School of fBS: Quarterbacks

by Joe Azar

    College Football brings us a lot of talented players that are not able to replicate the same success when they attempt a professional career. Whether it be the system they play in, the talent around them or just a shift in attitude, some of the greats of a college campus flop harder than an NBA player when they reach the pros (looking at you Reggie Bush). Yet some pro teams continue to pick these player that come from a system that has proven time and again to produce lousy NFL talent. Is it 100% possible to predict if a player will be a failure or the next greatest of all time? Of course not, but patterns in NCAA history shows us that there is a way to make an educated guess as to which schools will give NFL teams the best shot of finding a valuable player in the draft. That’s where I come in. Welcome to my School of (F)BS.

    Rather than analyzing which school will have the most players drafted out of a certain position, what I’m looking for is which schools produce the most reliable players that teams can keep around for more than two or three years. This week, we attempt to tackle the most difficult position: the quarterback. QBs are normally the ones that have the most variety. Tom Brady comes from a college football powerhouse in Michigan, while Ben Roethlisberger played his college ball in Miami, Ohio. Despite the arduous task of finding a franchise quarterback, schools have historically given us gunslingers that have failed, and some that have found their way to Canton at the end of their career.


The Flunks


Oregon: Oregon is the perfect example of a college system that would never excel in the NFL. Chip Kelly’s up-tempo offense had its flashes of brilliance, but eventually the offense crashed and burned. Their quarterbacks are no exceptions. Akili Smith threw for 32 touchdowns in only 11 starts for the Ducks before getting drafted 3rd overall by the Cincinnati Bengals. He only lasted three years at the team before being shipped around the NFL until finally ending up in Europe at the end of his career. Joey Harrington was drafted third overall as well by the Detroit Lions. Like Smith, Harrington lasted only three years in Detroit before they gave up on him as the franchise quarterback. Marcus Mariota did win the Heisman back in 2014 and it’s too early to call him a bust entirely, but entering his second year there is nothing he’s shown us that makes me believe he’ll be an amazing NFL talent. The Ducks have often destroyed teams with their offensive power, but their quarterbacks haven’t been able to bring that power to Sundays yet.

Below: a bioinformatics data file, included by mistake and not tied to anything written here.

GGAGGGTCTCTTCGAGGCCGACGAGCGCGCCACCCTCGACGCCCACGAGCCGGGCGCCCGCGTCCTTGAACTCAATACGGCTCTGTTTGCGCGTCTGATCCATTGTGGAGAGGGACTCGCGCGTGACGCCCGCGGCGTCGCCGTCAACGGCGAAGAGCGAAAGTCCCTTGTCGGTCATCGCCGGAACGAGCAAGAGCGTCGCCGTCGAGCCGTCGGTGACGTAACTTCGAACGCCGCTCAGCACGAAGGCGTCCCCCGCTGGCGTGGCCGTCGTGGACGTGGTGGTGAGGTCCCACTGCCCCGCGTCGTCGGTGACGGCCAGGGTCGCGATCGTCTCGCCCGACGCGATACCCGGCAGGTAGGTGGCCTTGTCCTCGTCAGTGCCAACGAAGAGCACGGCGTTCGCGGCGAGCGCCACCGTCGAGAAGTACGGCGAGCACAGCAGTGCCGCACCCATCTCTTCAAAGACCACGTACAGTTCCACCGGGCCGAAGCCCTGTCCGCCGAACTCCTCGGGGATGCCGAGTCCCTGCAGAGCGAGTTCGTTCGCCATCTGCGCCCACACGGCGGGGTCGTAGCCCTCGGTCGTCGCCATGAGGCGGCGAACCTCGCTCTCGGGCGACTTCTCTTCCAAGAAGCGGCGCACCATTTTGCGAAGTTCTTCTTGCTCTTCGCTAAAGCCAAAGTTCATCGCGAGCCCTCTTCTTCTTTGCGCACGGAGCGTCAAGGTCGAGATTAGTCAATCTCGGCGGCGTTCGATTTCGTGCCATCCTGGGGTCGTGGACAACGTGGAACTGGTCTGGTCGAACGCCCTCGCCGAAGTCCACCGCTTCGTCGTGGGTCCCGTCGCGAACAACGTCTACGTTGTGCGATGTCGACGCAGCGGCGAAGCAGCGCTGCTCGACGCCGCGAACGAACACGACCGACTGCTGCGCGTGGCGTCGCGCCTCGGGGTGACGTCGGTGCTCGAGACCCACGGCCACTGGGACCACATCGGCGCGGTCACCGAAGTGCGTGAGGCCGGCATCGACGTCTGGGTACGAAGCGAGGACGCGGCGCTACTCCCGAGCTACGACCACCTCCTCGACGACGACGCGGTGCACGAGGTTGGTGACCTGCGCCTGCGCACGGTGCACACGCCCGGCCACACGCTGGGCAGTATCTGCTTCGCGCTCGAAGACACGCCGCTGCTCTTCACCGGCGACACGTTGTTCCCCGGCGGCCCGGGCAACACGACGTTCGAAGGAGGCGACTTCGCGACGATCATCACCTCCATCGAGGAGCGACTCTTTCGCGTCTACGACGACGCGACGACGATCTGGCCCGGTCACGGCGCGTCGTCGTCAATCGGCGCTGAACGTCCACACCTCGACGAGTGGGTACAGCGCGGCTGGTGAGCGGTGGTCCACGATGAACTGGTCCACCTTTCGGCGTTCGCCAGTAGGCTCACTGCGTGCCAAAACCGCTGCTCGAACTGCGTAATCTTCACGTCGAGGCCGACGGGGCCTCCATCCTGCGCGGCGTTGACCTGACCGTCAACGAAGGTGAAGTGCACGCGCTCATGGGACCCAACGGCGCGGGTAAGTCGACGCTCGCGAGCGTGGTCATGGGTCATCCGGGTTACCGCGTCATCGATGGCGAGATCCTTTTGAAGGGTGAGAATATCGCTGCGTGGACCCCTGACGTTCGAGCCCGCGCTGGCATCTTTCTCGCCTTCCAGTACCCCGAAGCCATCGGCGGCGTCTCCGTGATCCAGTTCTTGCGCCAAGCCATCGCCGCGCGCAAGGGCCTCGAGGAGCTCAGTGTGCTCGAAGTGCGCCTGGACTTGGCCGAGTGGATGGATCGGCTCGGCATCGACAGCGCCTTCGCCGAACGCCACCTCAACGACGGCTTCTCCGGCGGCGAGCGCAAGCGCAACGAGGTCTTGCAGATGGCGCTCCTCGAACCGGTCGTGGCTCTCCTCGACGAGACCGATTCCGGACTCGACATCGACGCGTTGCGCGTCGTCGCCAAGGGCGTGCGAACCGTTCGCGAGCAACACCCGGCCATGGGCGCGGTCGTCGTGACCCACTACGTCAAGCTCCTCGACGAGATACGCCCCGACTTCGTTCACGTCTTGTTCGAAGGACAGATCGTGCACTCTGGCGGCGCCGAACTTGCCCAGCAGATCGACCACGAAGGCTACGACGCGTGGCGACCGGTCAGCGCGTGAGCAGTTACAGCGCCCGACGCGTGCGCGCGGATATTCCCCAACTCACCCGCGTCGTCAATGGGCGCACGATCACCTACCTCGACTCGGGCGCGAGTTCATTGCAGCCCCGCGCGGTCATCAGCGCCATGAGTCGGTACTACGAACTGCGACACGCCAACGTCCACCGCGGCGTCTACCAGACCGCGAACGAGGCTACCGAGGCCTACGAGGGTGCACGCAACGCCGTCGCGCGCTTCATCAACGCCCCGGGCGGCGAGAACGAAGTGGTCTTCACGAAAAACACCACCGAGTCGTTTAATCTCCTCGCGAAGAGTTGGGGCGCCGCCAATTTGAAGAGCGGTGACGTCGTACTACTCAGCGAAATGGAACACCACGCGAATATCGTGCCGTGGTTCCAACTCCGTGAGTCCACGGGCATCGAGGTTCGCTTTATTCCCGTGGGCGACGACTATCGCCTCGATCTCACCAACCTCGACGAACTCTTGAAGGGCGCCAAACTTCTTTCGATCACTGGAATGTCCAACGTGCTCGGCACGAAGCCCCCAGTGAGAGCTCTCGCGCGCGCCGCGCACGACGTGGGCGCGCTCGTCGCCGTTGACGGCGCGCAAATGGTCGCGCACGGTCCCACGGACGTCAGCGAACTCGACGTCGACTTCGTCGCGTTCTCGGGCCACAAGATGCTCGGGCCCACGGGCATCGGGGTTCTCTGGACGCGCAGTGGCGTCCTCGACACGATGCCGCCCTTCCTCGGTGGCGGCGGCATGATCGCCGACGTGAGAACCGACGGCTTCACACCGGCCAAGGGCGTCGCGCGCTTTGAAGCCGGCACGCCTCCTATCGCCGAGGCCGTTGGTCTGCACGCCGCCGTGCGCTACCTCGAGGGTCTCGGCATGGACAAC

USC: For everyone who argues with me about Carson Palmer, for every Palmer the university in California produced I can name you at least five that have turned out badly. Mark “Butt-fumble” Sanchez, Matt Barkley, Rodney Pete, Todd Marinovich and of course Matt Leinart were all given a chance to succeed in the NFL after solid collegiate careers, but none of them have been able to take advantage. Yet NFL teams still take their chances in the draft and rely on these QBs to be the future of their franchise. It’s not a smart investment as these players almost always seem to have their best moments in football while they’re in school.


The Aces


NC State: The Wolfpack isn’t normally the school many think about when it comes to a factory of NFL talent, but they are a lot better than people give them credit for. Before finishing at Wisconsin, Russell Wilson graduated from NC State and won a bowl game with the Wolfpack. Philip Rivers is a alum and has become the franchise QB in San Diego. Mike Glennon had a solid year as the quarterback for the Tampa Bay Buccaneers as well. They don’t get drafted as often as players from USC do, but NC State does trump many schools in terms of reliable NFL QBs.


Stanford: John Elway and Andrew Luck are obvious examples of the talent produced at the school. Elway is loved by most here in Denver after winning two Super Bowls with the Broncos. Andrew Luck is the only beacon of hope the Indianapolis Colts have at the moment. But those two aren’t the only ones who have made a solid NFL career for themselves. Jim Plunkett won the Heisman Trophy in 1970 and is also a two-time Super Bowl Champion. Trent Green was never spectacular but he did become a very reliable option for the Kansas City Chiefs. Obviously not every player at the position who spent their college days at Stanford turned out to be excellent, but more than any other school Stanford has given NFL teams quarterbacks they can be successful with.


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